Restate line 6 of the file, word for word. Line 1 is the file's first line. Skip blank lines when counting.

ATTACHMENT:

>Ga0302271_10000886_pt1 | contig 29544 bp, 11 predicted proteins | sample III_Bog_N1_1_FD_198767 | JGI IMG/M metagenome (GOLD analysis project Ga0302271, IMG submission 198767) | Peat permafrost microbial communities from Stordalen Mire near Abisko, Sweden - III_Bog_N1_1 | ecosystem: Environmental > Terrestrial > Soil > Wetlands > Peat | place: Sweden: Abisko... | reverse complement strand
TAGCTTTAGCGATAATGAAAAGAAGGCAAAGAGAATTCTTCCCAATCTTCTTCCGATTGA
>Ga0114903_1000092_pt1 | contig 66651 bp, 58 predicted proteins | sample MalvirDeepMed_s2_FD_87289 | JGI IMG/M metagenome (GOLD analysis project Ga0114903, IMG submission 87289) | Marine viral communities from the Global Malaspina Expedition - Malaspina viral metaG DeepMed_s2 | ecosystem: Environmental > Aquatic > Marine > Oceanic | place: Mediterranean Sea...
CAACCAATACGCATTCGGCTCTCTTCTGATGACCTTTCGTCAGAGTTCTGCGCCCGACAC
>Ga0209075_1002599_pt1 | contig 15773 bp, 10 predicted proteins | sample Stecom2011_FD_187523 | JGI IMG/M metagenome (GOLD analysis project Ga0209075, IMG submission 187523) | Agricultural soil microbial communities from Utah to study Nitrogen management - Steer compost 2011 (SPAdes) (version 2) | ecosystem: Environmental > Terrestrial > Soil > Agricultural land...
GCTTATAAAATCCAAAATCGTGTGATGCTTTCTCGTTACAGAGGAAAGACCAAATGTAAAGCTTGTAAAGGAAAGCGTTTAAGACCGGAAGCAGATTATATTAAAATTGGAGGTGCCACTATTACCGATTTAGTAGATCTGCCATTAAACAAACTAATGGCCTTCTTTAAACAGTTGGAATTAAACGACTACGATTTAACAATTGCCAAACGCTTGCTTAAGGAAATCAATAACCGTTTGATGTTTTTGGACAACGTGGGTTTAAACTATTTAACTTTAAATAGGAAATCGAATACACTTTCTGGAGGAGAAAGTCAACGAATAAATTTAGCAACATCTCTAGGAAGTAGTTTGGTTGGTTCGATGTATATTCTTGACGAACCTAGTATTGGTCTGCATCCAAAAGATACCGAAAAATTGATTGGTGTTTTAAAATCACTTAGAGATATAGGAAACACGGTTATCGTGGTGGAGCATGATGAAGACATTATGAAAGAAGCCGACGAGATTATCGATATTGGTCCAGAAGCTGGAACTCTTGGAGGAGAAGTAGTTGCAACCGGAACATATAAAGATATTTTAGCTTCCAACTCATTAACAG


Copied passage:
GCTTATAAAATCCAAAATCGTGTGATGCTTTCTCGTTACAGAGGAAAGACCAAATGTAAAGCTTGTAAAGGAAAGCGTTTAAGACCGGAAGCAGATTATATTAAAATTGGAGGTGCCACTATTACCGATTTAGTAGATCTGCCATTAAACAAACTAATGGCCTTCTTTAAACAGTTGGAATTAAACGACTACGATTTAACAATTGCCAAACGCTTGCTTAAGGAAATCAATAACCGTTTGATGTTTTTGGACAACGTGGGTTTAAACTATTTAACTTTAAATAGGAAATCGAATACACTTTCTGGAGGAGAAAGTCAACGAATAAATTTAGCAACATCTCTAGGAAGTAGTTTGGTTGGTTCGATGTATATTCTTGACGAACCTAGTATTGGTCTGCATCCAAAAGATACCGAAAAATTGATTGGTGTTTTAAAATCACTTAGAGATATAGGAAACACGGTTATCGTGGTGGAGCATGATGAAGACATTATGAAAGAAGCCGACGAGATTATCGATATTGGTCCAGAAGCTGGAACTCTTGGAGGAGAAGTAGTTGCAACCGGAACATATAAAGATATTTTAGCTTCCAACTCATTAACAG